A. Holy Grail is played in an odd position so it is a loser.
B. Merlin is played as a Jester so is an expected loser.
C. Jester is played as an expected loser.
D. Morgan Le Fay loses because the Holy Grail is played in the same trick.
E. Excalibur nullifies the trick.
F. Jester is again expected to lose.

So who wins the trick?
Answer. B wins the trick.
Why? The Merlin card was played as a Jester. The first Jester played wins the trick.

* However, because the Excalibur card nullifies the trick, every player makes his/her bid.
* Because "B" made his bid (the last trick won does not count) and he also took the "Holy Grail" card he is awarded an extra 20 points on the scorecard

Note. Regarding the rule: "
If only Jesters are played in a round, (including when Merlin is played as a Jester) the first jester played wins the trick."
Although it is not stated in the "Rules Pamphlet" the rule implies that "other special cards" that do not impact the winner of the trick are to be ignored.

* Other special cards" include: Holy Grail in odd position, Excalibur, Morgan Le Fay when  Holy Grail is also played.

Wednesday, May 19, 2021

 Orders originating from the USA can purchase online at  US GAMES

When you go to the above site there is a notice beneath the picture of the Wizard Camelot box that says, "Booklet". Click on it and you will get the complete set of rules for the game

GO to the above website to order WIZARD CAMELOT Edition from USA addresses.





Wizard Camelot Box (Back)

 The printing on the back of the box reads:

Wizard Card Game Camelot Edition
introduces new strategic dimensions that make
gameplay more challenging for experts who have already
mastered the Ultimate Game of Trump. In classic Wizard, Jesters
and Wizards bring predictable advantages in both bidding and
playing. With Camelot's extra cards: Holy Grail, Excalibur, Merlin
and Morgan le fay, outcomes are less certain. The four new cards
add complexity and must be wisely played. More strategy means
extra excitement and fun!

Wizard Camelot Box (front)


NOTE: Each of the four new cards has instructions imprinted on the card indicating function.

EXCALBUR: Nullifies the trick

HOLY GRAIL: Holy Grail Wins Trick if played even, loses if played odd.

MERLIN: Can be laid as a Wizard or Jester.

MORGAN LE FAY: Can only lose when the Holy Grail is played even.

Thursday, January 7, 2021


The exciting new "Wizard Camelot" version is scheduled to be released on May 1, 2021.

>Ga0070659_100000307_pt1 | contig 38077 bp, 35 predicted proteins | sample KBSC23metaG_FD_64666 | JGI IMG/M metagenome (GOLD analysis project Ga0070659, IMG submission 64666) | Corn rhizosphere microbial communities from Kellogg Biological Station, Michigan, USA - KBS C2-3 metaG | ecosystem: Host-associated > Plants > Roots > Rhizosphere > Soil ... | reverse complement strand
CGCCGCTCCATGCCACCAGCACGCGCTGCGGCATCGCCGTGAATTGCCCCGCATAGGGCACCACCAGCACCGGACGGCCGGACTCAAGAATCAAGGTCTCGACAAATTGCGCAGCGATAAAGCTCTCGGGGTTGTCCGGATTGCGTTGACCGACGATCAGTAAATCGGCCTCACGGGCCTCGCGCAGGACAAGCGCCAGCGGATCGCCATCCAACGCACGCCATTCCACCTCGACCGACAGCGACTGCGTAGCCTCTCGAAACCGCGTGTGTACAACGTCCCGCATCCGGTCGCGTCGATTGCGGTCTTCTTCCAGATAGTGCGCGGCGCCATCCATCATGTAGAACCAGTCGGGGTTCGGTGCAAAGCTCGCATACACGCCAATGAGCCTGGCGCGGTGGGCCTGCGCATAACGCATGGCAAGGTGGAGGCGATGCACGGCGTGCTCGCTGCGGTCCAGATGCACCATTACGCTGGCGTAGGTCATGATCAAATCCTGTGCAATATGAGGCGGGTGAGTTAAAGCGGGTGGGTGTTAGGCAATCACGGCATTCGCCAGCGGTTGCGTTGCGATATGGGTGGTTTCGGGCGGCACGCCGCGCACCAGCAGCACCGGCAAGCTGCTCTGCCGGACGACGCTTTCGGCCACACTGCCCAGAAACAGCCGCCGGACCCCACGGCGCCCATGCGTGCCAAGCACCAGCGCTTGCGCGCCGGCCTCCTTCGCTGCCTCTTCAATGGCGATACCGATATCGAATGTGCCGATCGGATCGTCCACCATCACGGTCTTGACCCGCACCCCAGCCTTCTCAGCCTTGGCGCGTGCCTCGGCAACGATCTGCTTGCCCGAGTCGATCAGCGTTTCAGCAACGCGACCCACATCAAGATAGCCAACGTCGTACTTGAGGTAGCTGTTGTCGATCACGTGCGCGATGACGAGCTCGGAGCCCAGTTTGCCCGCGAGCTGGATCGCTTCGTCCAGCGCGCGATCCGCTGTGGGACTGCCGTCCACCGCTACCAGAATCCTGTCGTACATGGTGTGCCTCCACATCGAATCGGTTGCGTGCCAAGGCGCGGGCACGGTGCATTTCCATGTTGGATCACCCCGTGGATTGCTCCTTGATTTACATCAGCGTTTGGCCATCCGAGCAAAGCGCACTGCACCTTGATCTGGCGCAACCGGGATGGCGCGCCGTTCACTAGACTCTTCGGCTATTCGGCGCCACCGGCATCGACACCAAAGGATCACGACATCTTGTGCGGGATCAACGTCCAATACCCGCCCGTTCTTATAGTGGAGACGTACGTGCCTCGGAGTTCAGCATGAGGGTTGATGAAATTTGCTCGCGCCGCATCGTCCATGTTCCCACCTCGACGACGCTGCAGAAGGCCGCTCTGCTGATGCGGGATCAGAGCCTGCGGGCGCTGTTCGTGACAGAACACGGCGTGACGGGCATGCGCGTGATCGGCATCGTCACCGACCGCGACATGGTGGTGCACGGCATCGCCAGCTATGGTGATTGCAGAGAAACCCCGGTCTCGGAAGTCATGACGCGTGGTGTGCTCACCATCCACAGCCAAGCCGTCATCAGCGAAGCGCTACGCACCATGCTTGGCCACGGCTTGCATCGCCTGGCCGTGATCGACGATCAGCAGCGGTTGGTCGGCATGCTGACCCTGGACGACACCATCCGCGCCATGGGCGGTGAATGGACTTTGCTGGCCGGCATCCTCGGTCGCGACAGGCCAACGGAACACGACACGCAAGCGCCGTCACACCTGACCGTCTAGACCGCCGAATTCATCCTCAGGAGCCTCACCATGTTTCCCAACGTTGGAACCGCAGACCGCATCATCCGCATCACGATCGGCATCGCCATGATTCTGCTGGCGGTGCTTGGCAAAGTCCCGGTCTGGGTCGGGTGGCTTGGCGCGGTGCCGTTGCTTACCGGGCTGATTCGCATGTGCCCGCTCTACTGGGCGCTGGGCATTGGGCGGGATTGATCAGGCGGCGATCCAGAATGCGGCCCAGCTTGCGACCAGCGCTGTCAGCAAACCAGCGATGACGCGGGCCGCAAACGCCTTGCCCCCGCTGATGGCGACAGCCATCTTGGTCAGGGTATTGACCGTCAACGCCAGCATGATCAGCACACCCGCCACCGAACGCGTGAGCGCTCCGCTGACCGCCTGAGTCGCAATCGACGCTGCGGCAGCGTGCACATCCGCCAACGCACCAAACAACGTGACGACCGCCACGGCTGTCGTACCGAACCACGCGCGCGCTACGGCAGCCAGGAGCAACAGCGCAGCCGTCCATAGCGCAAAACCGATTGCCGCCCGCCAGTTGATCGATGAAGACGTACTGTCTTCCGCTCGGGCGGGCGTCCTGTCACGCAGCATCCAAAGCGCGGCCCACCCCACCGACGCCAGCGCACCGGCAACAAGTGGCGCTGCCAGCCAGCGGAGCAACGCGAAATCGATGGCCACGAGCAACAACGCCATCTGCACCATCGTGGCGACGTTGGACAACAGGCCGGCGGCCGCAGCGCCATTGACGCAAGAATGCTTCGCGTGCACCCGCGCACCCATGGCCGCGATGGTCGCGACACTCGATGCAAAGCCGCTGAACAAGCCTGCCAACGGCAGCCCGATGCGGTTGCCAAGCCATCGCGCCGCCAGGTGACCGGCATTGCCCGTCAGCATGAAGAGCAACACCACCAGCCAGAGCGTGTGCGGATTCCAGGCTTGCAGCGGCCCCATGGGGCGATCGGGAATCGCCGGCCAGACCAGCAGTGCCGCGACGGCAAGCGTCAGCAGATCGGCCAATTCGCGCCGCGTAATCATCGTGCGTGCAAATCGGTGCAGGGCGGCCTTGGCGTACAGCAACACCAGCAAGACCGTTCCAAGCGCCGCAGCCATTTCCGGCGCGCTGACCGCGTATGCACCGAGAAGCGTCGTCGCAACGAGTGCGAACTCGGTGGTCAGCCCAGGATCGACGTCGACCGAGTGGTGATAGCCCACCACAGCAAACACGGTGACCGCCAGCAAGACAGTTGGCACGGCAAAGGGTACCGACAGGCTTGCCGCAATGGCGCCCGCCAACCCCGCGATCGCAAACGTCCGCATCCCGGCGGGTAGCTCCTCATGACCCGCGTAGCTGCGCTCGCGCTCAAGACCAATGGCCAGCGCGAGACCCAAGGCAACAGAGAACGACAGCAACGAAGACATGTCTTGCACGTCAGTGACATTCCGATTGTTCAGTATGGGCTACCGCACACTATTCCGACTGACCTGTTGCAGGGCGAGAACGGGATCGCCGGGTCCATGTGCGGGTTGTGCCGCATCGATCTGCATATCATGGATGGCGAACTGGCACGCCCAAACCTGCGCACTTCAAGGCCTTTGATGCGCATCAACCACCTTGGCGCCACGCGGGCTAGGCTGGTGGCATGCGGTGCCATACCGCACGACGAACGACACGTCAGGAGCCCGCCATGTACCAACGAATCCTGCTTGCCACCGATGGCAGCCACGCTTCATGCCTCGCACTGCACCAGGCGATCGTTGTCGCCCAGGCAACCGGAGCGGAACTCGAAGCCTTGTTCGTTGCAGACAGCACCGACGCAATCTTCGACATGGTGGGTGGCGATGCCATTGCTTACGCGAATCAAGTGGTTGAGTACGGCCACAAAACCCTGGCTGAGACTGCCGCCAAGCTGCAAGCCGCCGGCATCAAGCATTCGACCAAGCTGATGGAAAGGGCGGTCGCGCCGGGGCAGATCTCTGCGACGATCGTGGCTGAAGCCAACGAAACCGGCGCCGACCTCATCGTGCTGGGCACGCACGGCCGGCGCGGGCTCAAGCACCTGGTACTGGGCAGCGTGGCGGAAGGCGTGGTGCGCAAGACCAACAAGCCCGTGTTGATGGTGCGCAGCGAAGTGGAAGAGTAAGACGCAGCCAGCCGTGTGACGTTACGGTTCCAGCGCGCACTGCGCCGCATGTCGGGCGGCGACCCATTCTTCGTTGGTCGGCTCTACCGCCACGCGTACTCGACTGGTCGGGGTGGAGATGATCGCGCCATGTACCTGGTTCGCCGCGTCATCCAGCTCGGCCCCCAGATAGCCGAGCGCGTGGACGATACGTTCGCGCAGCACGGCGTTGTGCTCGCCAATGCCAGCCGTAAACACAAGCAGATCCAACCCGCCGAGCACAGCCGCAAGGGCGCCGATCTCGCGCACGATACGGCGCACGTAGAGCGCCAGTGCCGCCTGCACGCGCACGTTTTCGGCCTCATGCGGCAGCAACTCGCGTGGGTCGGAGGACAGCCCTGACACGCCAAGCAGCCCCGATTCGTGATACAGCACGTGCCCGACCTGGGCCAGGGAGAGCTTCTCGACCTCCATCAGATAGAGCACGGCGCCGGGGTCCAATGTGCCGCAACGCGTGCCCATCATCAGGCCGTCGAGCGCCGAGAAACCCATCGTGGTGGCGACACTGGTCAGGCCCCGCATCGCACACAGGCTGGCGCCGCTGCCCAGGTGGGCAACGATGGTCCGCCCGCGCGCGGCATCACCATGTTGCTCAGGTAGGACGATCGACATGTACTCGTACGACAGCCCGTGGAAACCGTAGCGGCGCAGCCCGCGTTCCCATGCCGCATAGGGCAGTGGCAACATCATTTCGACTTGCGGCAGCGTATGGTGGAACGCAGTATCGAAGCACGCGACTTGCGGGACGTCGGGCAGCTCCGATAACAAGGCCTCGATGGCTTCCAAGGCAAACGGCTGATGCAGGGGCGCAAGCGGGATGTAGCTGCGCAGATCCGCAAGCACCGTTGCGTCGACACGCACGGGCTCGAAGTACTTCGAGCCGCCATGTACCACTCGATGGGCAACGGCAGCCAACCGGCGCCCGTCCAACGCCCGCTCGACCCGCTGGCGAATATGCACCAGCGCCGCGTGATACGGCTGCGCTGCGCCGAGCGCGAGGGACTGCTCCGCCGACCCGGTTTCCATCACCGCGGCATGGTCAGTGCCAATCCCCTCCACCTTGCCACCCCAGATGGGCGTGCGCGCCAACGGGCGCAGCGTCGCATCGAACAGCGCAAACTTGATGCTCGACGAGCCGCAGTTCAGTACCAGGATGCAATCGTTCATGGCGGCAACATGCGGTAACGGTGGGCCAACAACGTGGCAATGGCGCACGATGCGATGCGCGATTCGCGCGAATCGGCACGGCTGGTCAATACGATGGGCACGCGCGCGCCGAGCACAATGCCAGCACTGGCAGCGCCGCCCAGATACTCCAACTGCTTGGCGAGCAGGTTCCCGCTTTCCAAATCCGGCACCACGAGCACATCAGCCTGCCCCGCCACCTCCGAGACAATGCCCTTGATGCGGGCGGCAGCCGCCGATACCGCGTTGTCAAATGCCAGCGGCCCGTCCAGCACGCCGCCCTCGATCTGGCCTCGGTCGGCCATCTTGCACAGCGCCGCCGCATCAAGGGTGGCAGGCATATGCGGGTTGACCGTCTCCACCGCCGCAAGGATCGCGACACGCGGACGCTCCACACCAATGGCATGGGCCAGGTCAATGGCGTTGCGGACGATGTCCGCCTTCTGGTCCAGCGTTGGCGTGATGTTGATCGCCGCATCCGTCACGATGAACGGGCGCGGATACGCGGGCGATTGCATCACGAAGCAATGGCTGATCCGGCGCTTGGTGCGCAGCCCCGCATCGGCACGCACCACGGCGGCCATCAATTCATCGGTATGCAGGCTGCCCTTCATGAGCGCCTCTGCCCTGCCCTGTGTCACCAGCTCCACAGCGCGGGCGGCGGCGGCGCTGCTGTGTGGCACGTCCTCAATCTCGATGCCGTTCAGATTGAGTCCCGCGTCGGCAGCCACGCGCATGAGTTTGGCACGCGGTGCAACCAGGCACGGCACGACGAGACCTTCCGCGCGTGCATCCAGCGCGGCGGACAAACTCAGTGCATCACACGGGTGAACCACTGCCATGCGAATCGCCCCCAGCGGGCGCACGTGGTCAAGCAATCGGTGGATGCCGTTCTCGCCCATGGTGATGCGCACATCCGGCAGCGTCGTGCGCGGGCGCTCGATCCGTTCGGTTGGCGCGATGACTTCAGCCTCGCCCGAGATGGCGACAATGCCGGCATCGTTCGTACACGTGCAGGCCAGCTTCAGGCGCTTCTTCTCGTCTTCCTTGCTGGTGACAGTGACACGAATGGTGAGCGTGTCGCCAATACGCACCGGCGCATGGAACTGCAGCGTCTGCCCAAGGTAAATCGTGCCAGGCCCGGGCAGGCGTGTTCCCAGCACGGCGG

The 4 new cards that replace the set of deuces are: Merlin, Excalibur, Grail, and Morgan le Fay.

Bidding Rule: When more than four cards are dealt to each player, the total number of tricks bid may not equal the total number of tricks available unless the last bidder does so by bidding zero.

Bidding Zero If more than 4 cards are dealt to each player a correct bid of zero scores 25 points.
Bidding Zero on the last hand A correct  bid of zero scores as follows: 
If 3 players: 20 + 20 = 40 points
If 4 players: 20 + 15 = 35 points
If 5 players: 20 + 12 = 32 points
If 6 players: 20 + 10 = 30 points

Merlin Can be played as either a Wizard or as a Jester. (Declared when played)

Excalibur Always loses. Nullifies the trick (not counted as a trick won).

Holy Grail  If played from an Even Position (2nd, 4th, or 6th) it wins the trick.
If played from an Odd Position (1st, 3rd, or 5th position) it is a null card and ALWAYS loses the trick.
* The player who wins the trick containing the Holy Grail is awarded an extra 20 points on the condition that the player also makes his/her bid.

Morgan le Fay  The most powerful card that typically wins the trick. Exception: 'Morgan le Fay' loses when the 'Holy Grail' card is played from an Even Player’s Position.

Comments: (a) Unlike regular Wizard, players cannot count on a 'Wizard' card as a sure trick. Even "Morgan le Fay", the most powerful card, is vulnerable to the 'Holy Grail' card. (b) A come-from-behind victory is enhanced by the extra points for a zero bid on the last hand in a game. (c) A player must take care when playing the "Holy Grail" lest he/she be forced to play it from an unfavorable position. (d) Even bids are allowed for hands 1-4 so that players are never forced to make an impossible bid. (e) To be in step with the times the most powerful card is a woman. (f) The quest for the "Grail" is open to all players who can receive an extra 20 points if the card is won in a correctly bid hand.(g) Both bidding and play require more skill and strategy than in regular 'Wizard'.

The die is cast for the retail game. Public reception will determine if 'Wizard Camelot' is to be programmed for online play. Based on the reaction to the retail game adjustments could be made for the online version.